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Dr Christian Jessen: The family tragedy that inspires me

TV doctor Dr Christian Jessen's explored a huge variety of health problems on Embarrassing Bodies, but has never revealed a family tragedy caused by one condition. He tells Gabrielle Fagan why he's inspired to try to help sufferers

Published 27/02/2016

Dr Christian Jessen
Dr Christian Jessen

Milestone birthdays often provoke mixed emotions, but Dr Christian Jessen felt only a surge of relief when he celebrated his 30th.

Reaching that age, unscathed by ill health, he believed he had escaped a debilitating condition which he saw devastate the life of one of his closest relatives.

The TV doctor, best known for his medical advice on Channel Four's Embarrassing Bodies, grew up watching his uncle, Volker, battle multiple sclerosis (MS).

The condition affects nerves in the brain and spinal cord, causing a range of symptoms, including problems with movement, balance and vision. Worldwide, more than 2.3 million people (around 100,000 in the UK) are affected by MS and symptoms tend to appear when people are in their twenties and thirties, although it can develop at any age. It is two to three times more common in women than men.

"My father's brother, Volker, who was a vet, lived with MS for more than 25 years and was just under 30 when he was diagnosed, before I was born," recalls Jessen (38), who's supporting new website, 1MSg (one message), providing information and advice for MS patients.

"It's still not known what causes this condition, there may be a slight genetic link, although it's very low. It does seem to run in families, but the risk is small. My parents were worried about my developing it later in life, but were reassured by a specialist when I was a toddler that it wouldn't happen to me," he says.

"To be honest, I'm not actually sure how that doctor could have been so certain of that diagnosis, but that reassurance helped them at the time. As I grew up, though, I became conscious that fate can sometimes be cruel.

"I thought, 'Volker and I share similarities'. He trained to a high level as a vet and then was struck down, and there I was, following in his footsteps by entering the medical profession to graduate as a doctor.

"When my inner pessimist - medical students tend to think they've got every disease they learn about - nagged me, I'd occasionally succumb to a fleeting fear that it was almost bound to happen.

"So although people don't normally breathe a sigh of relief when they reach 30, I did, and as the years have gone by, I'm now pretty certain I won't be affected."

Volker suffered his first symptoms in his late twenties - shaky hands, a gradual loss of dexterity and periods of blurred vision.

He had the most common type, relapsing remitting MS, where symptoms come and go and, in remission, may improve or disappear. Those with primary progressive MS, which affects 10% of patients, have symptoms that get steadily worse and the onset of the disease tends to be later in life, in those in their forties or fifties.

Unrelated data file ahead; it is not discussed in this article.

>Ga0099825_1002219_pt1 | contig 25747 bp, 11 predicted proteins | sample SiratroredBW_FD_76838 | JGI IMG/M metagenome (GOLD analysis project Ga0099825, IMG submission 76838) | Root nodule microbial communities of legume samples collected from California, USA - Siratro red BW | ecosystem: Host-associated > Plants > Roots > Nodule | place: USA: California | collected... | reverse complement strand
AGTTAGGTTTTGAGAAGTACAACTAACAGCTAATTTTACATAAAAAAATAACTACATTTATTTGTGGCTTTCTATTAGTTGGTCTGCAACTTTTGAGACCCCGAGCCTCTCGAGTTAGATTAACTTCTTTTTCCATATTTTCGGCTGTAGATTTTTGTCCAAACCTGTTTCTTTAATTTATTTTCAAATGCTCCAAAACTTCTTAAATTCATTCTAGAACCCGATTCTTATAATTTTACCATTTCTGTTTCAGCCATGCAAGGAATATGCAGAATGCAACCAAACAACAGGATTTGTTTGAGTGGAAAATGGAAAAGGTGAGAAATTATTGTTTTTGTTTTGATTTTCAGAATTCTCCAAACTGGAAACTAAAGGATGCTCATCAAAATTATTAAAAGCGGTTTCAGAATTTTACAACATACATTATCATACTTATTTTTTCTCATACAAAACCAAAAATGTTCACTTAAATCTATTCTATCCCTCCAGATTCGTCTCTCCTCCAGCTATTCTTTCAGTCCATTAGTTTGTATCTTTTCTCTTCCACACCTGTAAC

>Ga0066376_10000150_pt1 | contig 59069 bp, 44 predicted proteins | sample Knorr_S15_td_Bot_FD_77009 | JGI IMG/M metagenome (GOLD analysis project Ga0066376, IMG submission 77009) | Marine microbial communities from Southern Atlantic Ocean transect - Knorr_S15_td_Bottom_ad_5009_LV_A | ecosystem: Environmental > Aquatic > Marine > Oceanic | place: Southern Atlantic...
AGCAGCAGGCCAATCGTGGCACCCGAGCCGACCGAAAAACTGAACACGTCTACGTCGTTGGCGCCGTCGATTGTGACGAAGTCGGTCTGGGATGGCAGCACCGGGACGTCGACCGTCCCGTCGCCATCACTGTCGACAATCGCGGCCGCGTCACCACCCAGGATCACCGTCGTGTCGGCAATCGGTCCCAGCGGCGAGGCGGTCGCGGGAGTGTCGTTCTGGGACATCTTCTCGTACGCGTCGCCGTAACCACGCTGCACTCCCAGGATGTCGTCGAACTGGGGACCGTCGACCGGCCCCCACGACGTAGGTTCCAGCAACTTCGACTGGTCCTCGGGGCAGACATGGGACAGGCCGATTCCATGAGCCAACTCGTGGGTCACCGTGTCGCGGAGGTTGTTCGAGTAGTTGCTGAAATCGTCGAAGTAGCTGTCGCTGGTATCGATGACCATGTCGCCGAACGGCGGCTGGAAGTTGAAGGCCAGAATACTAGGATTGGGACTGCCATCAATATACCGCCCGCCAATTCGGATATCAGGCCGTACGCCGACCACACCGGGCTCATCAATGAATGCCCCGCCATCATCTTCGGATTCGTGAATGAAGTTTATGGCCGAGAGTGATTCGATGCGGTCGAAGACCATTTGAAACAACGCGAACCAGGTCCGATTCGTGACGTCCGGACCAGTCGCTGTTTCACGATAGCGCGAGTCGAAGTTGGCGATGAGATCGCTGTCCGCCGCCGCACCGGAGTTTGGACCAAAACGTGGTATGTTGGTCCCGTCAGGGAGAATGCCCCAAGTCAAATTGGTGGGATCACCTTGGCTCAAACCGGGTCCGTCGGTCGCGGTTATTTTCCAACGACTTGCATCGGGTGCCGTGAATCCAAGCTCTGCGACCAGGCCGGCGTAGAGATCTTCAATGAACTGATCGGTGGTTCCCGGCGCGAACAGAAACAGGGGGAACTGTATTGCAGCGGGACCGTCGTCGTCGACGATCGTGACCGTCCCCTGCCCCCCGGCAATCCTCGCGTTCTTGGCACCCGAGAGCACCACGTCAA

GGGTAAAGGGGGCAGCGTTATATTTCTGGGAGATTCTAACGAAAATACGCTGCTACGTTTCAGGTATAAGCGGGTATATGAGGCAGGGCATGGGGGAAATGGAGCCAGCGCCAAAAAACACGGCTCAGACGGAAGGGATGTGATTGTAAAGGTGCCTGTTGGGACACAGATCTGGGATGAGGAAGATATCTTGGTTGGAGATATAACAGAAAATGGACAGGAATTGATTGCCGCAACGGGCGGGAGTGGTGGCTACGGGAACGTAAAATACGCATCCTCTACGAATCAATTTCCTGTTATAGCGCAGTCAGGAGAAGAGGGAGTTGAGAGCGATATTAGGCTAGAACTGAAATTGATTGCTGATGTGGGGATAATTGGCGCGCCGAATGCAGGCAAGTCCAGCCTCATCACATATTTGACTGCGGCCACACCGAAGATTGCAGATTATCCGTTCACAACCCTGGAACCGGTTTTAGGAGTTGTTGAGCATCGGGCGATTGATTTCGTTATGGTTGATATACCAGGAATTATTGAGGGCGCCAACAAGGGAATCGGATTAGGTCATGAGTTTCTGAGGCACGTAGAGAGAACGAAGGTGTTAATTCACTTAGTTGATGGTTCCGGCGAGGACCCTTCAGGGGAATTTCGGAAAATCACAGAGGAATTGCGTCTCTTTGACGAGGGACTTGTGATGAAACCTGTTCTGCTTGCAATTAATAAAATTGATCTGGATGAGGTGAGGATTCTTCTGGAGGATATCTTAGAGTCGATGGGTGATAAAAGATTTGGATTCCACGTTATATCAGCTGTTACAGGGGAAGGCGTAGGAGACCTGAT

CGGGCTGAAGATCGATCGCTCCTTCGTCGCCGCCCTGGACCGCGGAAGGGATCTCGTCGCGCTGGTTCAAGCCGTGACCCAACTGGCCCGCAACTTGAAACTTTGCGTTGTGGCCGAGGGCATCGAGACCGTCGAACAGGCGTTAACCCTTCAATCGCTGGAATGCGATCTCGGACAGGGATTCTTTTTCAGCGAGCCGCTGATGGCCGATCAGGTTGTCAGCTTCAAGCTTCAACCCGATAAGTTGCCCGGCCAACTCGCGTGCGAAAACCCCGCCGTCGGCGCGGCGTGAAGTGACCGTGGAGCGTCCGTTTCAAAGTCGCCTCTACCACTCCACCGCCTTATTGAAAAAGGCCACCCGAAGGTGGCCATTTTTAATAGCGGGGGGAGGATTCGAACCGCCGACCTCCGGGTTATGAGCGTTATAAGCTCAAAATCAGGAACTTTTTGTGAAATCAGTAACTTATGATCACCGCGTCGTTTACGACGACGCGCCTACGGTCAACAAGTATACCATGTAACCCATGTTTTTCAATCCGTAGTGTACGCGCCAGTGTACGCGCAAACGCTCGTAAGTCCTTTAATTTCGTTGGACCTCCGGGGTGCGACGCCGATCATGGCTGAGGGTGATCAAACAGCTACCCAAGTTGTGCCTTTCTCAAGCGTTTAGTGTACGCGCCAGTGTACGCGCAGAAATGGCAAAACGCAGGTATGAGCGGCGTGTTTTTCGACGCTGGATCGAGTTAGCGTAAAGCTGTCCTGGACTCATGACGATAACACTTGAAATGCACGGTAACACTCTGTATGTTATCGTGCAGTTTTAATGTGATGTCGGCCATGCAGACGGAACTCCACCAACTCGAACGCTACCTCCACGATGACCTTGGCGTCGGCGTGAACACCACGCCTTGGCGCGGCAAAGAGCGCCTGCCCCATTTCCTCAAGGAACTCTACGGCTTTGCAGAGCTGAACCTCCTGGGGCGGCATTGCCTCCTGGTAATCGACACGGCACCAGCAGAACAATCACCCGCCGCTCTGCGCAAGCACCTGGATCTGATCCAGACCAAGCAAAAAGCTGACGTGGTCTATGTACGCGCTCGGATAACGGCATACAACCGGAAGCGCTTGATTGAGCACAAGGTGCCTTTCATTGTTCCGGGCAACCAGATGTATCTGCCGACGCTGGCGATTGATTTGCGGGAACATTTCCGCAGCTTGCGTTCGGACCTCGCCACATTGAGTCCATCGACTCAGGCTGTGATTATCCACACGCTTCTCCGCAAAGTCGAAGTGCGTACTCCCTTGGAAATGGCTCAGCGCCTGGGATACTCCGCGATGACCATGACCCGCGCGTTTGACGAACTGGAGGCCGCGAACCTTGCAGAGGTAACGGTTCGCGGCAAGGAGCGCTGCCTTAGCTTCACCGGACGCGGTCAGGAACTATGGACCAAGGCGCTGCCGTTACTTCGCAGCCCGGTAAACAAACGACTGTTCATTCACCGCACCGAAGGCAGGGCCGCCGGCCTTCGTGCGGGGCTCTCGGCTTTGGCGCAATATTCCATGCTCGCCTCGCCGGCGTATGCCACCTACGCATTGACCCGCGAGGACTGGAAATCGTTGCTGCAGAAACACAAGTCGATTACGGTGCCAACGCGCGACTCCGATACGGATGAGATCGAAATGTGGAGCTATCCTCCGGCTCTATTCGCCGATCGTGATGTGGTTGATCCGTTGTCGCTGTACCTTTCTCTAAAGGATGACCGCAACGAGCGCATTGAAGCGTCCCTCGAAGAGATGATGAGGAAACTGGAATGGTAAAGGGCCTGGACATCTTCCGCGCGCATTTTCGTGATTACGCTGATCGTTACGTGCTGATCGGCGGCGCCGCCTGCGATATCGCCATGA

"For my uncle, it must have been devastating to finally get such a diagnosis. In those days it meant premature death, whereas today, MS doesn't significantly shorten life expectancy. When he was diagnosed in the late Seventies, there were only steroids and other medications to relieve symptoms and latterly he suffered agonising muscle spasms and pain.

"Now treatments, particularly for relapsing remitting MS, aim to modulate the immune system so it's less likely to attack the central nervous system."

Although his uncle was forced to give up veterinary surgery, he continued as a travelling vet in a specially adapted car until his mid-thirties.

"Giving up his profession must have been a hammer blow. I know how devoted I am to my career and can only guess at the pain that must have caused him," says Christian.

"His MS often made him weak and as the disease progressed, it affected his speech so sometimes he could sound a bit slurry. He died aged 55 in 2003 when I was 25.

"Today, just because someone has MS it doesn't mean they can't lead a happy, healthy life."

By revealing his family's tragedy he aims is to raise awareness and encourage MS sufferers to have regular assessments.

"Latest figures show nearly a fifth of patients haven't seen a specialist for a year and yet those appointments are so key, so medication can be updated and, if necessary, more help, including therapies or support groups can be accessed," he says.

Christian has previously focused on a variety of issues, including a controversial Channel Four documentary in 2014, Cure Me, I'm Gay - he is gay and lives with his partner in London - as well as a health series about extreme eaters, Supersize vs Superskinny.

"I'd welcome a return of Embarrassing Bodies which was a groundbreaking show that over eight years changed the way we thought about health," he says.

"It was a victim of its own success and became rather over-exposed. It's popular worldwide so we may be looking at some international versions. Generally, awareness and knowledge of health can literally change people's lives and playing just a small part in that is a privilege."

Dr Christian Jessen is supporting a new website, 1MSg (one message), which gives information and advice to multiple sclerosis (MS) sufferers. The 1MSg campaign is supported by Biogen. Visit 1MSg.co.uk

Belfast Telegraph

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